If you’re looking for me on a Sunday afternoon, check first in the kitchen. Whenever possible that is where I retreat on Sundays to cook- to cook something for Sunday supper that will stretch into the busy week ahead. It’s been so cold this winter that more often than not what I cook is soup- Sunday soup. “Sunday soup?” you ask. Yes- Sunday soup. Sunday soup begins with inspiration, otherwise known as leftovers, from the fridge. Today it was the remains of a small chicken I’d roasted with bacon, leeks, and shallots a few days ago.
I placed the carcass (minus the bacon) into a pot and poured two boxes of chicken broth over it. I know, I know, the broth should be homemade. Well, the best I can do right now is to enhance the boxed stuff with a good hour of simmering with chicken bones. Anyway, once the broth took on a deep honey color, I strained it, salvaged a bit of meat from the bones and threw that back in the pot with the broth, and took a taste, trying to decide what herbs to add. I’d been tempted by fresh dill at the grocery store earlier today, perhaps because it screamed Spring and let’s face it, we are all ready for Spring. But after simmering with the leftover carcass, today’s broth had a decidedly earthy taste and delicate dill wasn’t going to work. I settled on thyme and fresh pepper. After adding a few grinds of pepper and several shakes of thyme, I began chopping- potatoes, carrots, celery, and onion. No rhyme or reason, and no recipe either- that is just what I had on hand. I swept all of that off the wooden cutting board into the pot, added a little salt and walked away. Sunday soup isn’t a precise thing, and it doesn’t require much work or attention. In my mind, whatever goes into that Sunday soup pot just has to figure out a way to coexist with the other ingredients in there. Usually, it works.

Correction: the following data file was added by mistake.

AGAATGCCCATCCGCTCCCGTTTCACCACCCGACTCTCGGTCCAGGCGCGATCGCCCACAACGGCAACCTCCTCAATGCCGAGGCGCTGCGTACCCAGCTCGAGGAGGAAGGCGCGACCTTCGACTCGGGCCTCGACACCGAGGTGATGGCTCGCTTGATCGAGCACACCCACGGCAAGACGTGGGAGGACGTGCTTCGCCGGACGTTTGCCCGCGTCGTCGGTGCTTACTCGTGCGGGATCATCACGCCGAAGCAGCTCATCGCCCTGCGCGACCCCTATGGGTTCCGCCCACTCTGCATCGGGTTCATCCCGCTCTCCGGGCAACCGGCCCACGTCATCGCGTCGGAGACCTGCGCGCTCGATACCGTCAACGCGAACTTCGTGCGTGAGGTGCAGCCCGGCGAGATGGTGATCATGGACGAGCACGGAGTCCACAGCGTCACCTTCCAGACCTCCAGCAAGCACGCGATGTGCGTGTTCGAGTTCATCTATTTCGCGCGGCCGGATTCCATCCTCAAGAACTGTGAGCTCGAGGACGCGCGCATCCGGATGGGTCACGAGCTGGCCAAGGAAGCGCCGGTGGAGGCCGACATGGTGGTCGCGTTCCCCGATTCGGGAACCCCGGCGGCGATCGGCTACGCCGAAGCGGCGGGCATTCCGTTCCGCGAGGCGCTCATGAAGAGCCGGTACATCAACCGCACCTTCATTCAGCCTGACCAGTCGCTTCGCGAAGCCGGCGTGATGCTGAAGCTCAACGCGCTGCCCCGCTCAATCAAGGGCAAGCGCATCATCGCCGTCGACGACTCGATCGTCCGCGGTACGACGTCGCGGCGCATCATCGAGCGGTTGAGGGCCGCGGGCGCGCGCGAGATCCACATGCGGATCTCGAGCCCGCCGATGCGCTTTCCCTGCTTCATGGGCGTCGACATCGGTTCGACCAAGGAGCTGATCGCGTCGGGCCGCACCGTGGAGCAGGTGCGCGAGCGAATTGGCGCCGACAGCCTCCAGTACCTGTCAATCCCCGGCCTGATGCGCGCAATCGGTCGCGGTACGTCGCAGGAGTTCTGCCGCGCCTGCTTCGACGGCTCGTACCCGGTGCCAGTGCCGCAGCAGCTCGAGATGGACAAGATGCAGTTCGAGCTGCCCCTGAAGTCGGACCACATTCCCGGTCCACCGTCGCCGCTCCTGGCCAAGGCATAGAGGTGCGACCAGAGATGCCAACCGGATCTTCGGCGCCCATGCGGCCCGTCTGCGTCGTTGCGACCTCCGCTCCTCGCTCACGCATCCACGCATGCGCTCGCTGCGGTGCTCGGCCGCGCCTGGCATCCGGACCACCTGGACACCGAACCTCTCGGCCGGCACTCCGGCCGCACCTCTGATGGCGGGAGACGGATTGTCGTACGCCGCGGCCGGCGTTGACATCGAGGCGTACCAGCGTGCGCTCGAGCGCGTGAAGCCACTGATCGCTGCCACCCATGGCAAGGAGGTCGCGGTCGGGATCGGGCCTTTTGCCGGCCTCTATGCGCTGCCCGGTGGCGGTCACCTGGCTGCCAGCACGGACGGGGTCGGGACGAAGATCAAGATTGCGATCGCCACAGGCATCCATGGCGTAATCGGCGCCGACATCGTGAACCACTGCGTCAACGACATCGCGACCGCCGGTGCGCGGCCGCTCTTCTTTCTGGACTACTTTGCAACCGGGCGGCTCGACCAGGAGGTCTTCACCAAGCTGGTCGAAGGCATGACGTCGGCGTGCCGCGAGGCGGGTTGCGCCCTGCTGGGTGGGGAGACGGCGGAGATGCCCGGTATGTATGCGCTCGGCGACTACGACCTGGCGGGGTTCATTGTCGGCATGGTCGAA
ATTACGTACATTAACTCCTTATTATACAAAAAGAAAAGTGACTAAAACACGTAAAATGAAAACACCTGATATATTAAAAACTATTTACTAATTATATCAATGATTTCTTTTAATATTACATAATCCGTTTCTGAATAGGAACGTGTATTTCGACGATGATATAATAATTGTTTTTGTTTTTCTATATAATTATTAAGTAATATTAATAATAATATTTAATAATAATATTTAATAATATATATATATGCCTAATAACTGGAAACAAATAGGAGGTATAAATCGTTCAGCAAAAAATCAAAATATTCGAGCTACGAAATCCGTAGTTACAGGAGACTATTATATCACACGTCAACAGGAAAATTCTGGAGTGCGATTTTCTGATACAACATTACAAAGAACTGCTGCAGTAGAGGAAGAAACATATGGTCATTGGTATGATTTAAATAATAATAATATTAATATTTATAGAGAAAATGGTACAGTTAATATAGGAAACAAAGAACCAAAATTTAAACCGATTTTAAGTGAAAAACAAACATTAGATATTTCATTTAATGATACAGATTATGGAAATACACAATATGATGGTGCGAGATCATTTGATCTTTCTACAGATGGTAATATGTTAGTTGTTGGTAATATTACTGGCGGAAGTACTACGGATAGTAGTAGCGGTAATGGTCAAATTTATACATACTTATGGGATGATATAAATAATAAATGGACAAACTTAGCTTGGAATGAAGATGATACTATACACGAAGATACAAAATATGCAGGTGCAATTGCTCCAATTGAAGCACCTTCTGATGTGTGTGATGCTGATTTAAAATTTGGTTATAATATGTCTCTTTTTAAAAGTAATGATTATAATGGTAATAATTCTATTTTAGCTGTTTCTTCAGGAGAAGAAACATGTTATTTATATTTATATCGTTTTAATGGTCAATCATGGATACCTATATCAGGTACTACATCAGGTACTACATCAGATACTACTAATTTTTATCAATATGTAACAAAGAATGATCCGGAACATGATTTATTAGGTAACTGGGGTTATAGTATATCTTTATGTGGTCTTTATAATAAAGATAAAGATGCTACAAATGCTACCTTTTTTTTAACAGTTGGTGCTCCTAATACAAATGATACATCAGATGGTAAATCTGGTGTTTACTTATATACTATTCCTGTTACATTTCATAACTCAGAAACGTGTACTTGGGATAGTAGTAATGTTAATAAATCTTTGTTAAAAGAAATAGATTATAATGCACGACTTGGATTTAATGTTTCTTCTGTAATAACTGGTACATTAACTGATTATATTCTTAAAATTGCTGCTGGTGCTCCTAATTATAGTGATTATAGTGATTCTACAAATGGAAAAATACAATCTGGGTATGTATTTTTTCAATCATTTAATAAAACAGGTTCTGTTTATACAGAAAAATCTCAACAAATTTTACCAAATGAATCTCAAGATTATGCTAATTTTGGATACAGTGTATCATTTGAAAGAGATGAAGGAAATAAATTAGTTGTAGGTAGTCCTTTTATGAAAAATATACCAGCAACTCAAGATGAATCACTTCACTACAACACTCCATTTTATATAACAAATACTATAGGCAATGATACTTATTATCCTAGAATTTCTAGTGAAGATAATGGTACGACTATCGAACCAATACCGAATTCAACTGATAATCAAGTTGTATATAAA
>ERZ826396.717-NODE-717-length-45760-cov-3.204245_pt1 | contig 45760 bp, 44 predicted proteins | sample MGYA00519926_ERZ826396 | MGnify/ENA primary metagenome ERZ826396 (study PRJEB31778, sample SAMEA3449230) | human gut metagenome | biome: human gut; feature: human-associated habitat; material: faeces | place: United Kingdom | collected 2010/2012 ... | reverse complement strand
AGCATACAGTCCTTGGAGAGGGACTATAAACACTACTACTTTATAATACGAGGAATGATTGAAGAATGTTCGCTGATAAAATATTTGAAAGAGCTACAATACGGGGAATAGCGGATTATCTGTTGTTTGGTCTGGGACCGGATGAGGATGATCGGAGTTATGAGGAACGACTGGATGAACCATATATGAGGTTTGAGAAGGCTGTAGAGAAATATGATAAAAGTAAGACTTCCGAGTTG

We ate soup by the fire tonight, and I just tucked the leftovers into the fridge for another night this week.